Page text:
The Abyss Gazes Into You Too, Islam

There’s a WSJ story about a German theologian who has decided that the founder of his religion is not an historical figure but either a fiction or an amalgam of several individuals and that his religion may just be a cultural variation on another faith. You may have read about something like this happening before, but this time it’s a bit different: the theologian is Muhammad Sven Kalisch, a Muslim convert who has proposed that there was no historical Muhammad. Kalisch is insistent that he’s still a Muslim, but his views are likely to land him well outside of mainstream Islamic belief. Here’s what happened to Kalisch’s views on his religion’s founder (or alleged founder, in deference to Kalisch):

“He had no doubts at first, but slowly they emerged. He was struck, he says, by the fact that the first coins bearing Muhammad’s name did not appear until the late 7th century — six decades after the religion did.

He traded ideas with some scholars in Saarbrücken who in recent years have been pushing the idea of Muhammad’s nonexistence. They claim that ‘Muhammad’ wasn’t the name of a person but a title, and that Islam began as a Christian heresy.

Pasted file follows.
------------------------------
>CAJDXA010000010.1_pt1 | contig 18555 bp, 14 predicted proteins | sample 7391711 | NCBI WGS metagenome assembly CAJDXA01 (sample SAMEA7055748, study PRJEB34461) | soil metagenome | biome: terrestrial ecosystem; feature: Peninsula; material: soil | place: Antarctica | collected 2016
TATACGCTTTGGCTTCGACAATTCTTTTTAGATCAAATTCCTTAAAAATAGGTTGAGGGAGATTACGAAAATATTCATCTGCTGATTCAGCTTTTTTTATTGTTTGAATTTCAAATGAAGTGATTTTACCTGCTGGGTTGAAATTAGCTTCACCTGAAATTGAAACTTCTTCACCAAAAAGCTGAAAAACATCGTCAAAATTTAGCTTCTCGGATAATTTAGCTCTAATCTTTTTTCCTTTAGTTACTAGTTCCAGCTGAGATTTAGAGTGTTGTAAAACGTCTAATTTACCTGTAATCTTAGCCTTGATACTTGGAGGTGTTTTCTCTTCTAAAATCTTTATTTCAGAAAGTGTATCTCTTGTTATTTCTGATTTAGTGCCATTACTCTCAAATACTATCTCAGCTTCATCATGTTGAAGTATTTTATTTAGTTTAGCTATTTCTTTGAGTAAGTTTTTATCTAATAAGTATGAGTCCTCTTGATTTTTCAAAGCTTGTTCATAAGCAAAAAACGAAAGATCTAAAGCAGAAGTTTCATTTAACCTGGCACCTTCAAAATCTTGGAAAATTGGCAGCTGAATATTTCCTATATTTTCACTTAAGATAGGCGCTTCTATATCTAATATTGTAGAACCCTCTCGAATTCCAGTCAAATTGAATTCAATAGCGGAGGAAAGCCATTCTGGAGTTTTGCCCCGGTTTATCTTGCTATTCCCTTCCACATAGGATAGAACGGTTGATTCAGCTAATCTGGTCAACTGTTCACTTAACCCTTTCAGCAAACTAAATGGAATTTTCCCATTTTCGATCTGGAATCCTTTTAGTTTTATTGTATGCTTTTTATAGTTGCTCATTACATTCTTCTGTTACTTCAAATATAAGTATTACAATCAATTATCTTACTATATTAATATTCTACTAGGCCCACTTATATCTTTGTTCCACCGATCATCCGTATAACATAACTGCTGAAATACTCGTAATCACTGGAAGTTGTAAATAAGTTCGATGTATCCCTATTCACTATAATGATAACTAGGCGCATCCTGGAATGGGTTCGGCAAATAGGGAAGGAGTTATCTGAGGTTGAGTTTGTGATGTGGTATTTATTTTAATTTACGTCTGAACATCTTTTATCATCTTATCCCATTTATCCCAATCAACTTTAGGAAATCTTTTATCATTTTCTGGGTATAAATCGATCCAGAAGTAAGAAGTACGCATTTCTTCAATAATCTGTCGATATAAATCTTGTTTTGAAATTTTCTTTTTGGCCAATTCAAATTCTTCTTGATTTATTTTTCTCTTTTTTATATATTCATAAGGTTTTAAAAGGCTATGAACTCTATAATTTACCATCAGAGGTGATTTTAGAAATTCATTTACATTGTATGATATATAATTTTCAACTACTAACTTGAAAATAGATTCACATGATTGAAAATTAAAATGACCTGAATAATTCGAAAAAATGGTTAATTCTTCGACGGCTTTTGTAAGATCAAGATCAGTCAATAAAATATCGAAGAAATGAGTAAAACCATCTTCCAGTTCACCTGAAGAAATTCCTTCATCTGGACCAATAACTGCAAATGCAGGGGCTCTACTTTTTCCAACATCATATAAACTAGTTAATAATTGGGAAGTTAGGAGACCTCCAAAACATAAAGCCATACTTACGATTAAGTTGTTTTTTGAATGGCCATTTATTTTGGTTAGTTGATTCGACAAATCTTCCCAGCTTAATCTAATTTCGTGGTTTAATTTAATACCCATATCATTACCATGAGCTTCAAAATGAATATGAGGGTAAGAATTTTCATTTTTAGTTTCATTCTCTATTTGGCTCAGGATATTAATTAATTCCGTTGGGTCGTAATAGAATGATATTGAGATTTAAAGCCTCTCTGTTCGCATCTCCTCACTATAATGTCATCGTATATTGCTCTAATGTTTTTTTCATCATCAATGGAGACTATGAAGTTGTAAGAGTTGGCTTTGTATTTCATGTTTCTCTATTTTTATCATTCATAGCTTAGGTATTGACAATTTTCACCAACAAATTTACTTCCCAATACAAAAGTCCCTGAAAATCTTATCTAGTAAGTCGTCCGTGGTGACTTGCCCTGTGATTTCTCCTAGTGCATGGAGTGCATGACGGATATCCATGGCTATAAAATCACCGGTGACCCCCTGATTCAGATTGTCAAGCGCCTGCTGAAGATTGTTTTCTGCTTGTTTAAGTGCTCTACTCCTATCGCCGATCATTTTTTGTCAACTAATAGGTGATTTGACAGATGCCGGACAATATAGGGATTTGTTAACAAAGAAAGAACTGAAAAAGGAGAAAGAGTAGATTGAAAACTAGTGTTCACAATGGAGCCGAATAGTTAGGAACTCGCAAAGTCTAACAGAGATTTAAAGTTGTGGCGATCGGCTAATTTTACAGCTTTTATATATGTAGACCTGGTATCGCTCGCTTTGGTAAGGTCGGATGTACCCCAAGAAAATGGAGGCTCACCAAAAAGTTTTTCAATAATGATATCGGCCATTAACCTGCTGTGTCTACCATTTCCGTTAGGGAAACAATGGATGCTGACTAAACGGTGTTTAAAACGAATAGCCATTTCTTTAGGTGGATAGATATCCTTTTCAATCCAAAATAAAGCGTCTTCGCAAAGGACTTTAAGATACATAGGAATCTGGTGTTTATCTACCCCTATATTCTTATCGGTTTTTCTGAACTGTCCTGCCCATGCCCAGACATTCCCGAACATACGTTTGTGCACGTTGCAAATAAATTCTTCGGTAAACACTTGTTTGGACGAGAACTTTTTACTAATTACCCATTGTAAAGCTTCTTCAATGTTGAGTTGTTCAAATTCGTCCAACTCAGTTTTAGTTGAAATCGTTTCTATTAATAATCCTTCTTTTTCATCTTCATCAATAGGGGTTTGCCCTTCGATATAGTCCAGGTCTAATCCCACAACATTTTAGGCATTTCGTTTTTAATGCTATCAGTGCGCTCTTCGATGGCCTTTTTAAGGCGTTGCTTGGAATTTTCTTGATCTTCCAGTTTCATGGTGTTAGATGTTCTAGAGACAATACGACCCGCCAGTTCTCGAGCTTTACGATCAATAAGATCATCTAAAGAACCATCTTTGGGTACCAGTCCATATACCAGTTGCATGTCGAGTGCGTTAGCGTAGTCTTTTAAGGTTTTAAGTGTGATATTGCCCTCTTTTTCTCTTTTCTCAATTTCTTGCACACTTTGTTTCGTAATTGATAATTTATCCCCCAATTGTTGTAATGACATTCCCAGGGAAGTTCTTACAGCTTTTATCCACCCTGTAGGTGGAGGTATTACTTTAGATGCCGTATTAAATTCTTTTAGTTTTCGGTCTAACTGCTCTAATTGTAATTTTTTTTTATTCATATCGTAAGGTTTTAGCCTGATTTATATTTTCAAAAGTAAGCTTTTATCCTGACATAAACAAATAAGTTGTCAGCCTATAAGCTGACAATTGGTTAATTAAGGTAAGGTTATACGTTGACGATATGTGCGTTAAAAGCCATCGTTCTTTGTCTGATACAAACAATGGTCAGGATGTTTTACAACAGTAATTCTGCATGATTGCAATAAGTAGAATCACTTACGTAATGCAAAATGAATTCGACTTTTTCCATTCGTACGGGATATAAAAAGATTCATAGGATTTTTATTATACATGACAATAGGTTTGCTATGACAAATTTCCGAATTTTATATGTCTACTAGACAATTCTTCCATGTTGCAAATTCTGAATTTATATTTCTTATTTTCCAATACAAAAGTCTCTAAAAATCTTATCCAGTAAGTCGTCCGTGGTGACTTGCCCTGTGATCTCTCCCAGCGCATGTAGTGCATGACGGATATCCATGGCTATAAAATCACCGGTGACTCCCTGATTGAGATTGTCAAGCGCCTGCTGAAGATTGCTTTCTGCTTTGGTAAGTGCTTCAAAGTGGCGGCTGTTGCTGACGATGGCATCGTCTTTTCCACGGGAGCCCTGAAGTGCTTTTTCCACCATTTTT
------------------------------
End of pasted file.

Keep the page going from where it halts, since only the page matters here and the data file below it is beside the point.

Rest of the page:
Prof. Kalisch didn’t buy all of this. Contributing last year to a book on Islam, he weighed the odds and called Muhammad’s existence ‘more probable than not.’ By early this year, though, his thinking had shifted. ‘The more I read, the historical person at the root of the whole thing became more and more improbable,’ he says.”

I never really had a problem with the idea that around 600 there was a guy living somewhere around Mecca who approximated what we know about Muhammad in terms of his life and accomplishments (just as many non-Christians can accept that there was probably an historical figure approximating Jesus). I don’t know what it is about German scholarship that causes theologians to end up questioning central features of their religion. It does appears that converting to Islam does not diminish this tendency among German academics.